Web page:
Tours of this Airfield are available through SWAHT and there are plan to develop a Heritage centre on the site. See Airfield Tours & Talks Link

Further Information





Gloster Meteor EE214 that landed at Culmhead

A Gloster Meteor F.1, of 616 Sqn, coming in to land at Manston, Kent, during the summer 1944.

A Gloster Meteor F.1s of 616 Sqn, based at Manston, Kent, in flight over the countryside between West Hougham and Dover, ever ready to intercept V-1s.

Gloster Meteor F.1 EE227/QY-Y seen at Manston in September 1944 at a time when the V-1 threat had reached its end.

Meteor F.1s of 616 Sqn, with EE219/D in the foreground, lined-up at Manston in January 1945.

Armstrong Whitworth Albemarle Mark I

Horsa Glider

Miles Master Tug

Hotspur Glider

Two Rhombi

Rhombics at Culmhead

 RAF Culmhead (Church Stanton)                   


Location Culmhead, Nr Taunton, Somerset

Opened 1941

In use 1941 to 1946



From the summer of 1940, during the Battle of Britain, RAF Fighter Command was under immense pressure so that towards the end of the battle, only three squadrons of day fighters were available for the defence of Devon and Cornwall. This was despite the location of vital strategic targets such as the naval base at Plymouth.

In addition the area also lay right in the path of enemy raiders flying from northern France and heading for targets in South Wales, the Midlands and the North West.

Even if more fighters were available however, the airfields to house them were not, and it was obviously essential to find new sites as a matter of urgency.

Since so much of the West Country was unsuitable being either the Somerset Levels or steep wooded valleys, the location for a new airfield was not easy. An early choice was a fairly level area of high ground at the east end of the Blackdown Hills, lying in Somerset but close to the Devon border. At the south end of the site lay Trickey Warren Farm and to the south-west of this is the village of Churchstanton from which the new airfield was to take its first official name.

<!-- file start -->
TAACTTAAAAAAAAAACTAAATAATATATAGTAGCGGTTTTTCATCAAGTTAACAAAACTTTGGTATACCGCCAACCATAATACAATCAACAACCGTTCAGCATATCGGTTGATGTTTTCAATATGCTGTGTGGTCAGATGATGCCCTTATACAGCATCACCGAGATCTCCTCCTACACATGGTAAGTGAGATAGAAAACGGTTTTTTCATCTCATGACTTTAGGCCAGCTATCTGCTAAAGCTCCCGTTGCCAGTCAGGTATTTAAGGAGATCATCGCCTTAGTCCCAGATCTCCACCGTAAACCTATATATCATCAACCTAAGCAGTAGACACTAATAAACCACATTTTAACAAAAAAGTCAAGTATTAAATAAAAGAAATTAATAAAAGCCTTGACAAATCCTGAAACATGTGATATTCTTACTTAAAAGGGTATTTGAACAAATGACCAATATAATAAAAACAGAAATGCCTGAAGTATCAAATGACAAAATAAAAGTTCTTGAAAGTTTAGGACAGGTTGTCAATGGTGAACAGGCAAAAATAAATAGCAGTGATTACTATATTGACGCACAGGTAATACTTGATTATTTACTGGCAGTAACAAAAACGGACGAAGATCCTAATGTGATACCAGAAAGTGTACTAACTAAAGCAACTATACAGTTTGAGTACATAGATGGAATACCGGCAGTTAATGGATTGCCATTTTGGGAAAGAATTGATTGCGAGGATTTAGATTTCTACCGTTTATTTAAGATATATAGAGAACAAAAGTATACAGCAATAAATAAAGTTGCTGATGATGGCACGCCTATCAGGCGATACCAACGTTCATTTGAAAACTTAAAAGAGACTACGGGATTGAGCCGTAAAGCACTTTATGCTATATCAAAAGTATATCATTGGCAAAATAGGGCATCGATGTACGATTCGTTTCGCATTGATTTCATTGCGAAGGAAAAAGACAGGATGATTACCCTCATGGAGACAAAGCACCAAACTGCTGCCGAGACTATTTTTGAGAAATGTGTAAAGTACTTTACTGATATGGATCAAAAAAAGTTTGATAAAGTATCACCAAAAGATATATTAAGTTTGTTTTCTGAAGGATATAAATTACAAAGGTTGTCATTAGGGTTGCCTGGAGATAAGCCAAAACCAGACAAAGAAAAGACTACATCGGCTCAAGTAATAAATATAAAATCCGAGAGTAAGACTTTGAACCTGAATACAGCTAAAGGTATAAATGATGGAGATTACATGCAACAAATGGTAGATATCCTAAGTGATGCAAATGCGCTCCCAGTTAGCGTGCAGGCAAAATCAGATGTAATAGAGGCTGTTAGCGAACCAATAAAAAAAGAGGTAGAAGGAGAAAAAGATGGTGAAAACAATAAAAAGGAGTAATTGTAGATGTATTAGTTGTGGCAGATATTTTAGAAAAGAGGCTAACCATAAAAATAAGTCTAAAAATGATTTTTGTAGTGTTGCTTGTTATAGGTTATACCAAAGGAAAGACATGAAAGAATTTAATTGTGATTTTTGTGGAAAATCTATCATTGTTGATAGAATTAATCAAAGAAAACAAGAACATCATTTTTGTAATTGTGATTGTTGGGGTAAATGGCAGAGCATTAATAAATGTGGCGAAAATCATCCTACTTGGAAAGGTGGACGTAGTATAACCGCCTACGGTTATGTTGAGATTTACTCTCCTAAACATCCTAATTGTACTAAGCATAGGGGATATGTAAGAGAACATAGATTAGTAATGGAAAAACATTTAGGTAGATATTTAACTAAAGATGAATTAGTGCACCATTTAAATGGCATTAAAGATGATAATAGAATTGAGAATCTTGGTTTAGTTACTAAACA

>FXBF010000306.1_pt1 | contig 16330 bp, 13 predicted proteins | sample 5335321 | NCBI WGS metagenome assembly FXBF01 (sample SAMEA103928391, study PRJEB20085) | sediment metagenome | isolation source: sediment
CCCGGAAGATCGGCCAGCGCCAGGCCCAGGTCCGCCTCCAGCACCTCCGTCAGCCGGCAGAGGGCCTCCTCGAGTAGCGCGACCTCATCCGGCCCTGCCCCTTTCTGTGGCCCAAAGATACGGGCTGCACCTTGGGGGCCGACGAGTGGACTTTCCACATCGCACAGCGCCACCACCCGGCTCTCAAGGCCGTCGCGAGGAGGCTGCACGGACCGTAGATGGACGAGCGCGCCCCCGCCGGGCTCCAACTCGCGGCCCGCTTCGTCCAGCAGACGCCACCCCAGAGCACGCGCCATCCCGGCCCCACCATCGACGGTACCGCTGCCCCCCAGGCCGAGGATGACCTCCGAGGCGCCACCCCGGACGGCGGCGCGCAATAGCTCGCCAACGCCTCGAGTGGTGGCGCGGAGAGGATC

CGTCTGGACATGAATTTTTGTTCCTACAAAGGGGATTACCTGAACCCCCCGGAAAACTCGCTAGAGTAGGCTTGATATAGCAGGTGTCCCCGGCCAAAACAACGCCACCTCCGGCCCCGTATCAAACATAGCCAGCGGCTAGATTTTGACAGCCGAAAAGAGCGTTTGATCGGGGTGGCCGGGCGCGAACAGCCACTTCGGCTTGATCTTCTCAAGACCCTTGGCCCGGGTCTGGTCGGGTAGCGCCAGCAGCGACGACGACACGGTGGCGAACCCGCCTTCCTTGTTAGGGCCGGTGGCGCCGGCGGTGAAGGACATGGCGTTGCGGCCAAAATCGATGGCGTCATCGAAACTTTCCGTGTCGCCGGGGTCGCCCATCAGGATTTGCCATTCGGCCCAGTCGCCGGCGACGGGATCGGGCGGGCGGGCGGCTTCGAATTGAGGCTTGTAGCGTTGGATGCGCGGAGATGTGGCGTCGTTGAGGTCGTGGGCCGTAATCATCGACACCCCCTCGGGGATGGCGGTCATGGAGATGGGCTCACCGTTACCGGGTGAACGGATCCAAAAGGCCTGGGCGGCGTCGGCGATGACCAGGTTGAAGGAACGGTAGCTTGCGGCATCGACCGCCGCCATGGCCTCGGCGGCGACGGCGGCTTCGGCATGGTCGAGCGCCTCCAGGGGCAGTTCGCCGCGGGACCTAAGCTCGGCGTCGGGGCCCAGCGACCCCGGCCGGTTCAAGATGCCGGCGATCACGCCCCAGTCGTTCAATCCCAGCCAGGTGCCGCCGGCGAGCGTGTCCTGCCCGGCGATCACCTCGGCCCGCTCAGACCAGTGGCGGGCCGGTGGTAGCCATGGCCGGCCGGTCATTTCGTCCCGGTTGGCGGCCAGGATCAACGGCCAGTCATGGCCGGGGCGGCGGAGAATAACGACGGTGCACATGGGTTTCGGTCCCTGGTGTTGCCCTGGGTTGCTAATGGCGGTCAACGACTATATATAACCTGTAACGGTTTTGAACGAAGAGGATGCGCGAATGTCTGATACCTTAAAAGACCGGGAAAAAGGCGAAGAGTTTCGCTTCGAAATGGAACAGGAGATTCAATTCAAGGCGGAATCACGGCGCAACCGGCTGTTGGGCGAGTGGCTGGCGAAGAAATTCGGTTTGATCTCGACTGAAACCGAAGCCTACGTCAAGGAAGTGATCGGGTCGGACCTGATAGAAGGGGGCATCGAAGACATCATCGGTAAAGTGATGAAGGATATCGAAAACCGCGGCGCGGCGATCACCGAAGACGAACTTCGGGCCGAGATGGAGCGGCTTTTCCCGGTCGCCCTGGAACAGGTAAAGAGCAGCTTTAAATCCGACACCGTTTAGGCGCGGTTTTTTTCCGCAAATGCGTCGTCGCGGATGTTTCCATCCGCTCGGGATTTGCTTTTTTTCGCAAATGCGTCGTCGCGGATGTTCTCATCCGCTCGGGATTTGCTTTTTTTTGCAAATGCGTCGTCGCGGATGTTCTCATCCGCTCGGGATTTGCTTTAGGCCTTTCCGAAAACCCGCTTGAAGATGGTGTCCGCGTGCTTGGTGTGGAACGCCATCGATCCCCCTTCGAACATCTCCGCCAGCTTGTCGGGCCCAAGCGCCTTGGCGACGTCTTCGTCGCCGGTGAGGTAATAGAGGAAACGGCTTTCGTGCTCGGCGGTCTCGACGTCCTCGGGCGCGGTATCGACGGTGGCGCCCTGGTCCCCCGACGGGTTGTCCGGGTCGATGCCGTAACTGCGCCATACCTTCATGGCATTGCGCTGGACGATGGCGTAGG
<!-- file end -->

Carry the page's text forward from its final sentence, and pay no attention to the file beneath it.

Taunton is six miles to the north, and the nearest point on the south coast at Seaton is only sixteen miles distant. RAF Churchstanton with a height above sea level of 894 feet, became the second highest airfield in the country. The highest airfield at 969 feet above sea level was Davidstow Moor in Cornwall.

Before July 1940, this area of land had already been listed by the Air Ministry as an emergency landing ground and full requisition soon took place for the development of the site as a satellite airfield in 10 Group (that part of RAF Fighter Command covering the south-west of England).

The 520 acres of land covering the airfield including Trickey Warren Farm was owned by the Phillips family of Burnworthy Manor. At this time, it was intended to use the new base as a forward airfield for the Fighter Sector centred at Colerne near Bath.


In November; 1940 a contract for the construction of three tarmac runways had been awarded to LJ Speight and Partners Ltd. Work commenced almost immediately and although delayed by poor weather that winter, it was well advanced by the following June. In the meantime, the site had been relocated to serve as a satellite station for the Sector airfield at Exeter, the principal fighter station in the area and with Which it was closely associated throughout its operational career.

The airfield boundary followed existing public roads and field boundaries. Trickey Warren Farm and surrounding land was requisitioned, and a closing order served on Trickey Warren Lane. This lane became the centre line for a practice bombing range contained within the surrounding fields. By the time that the station officially opened on 1 August 1941 the decision had been made to equip it as an operational fighter station in its own right, and not as a satellite.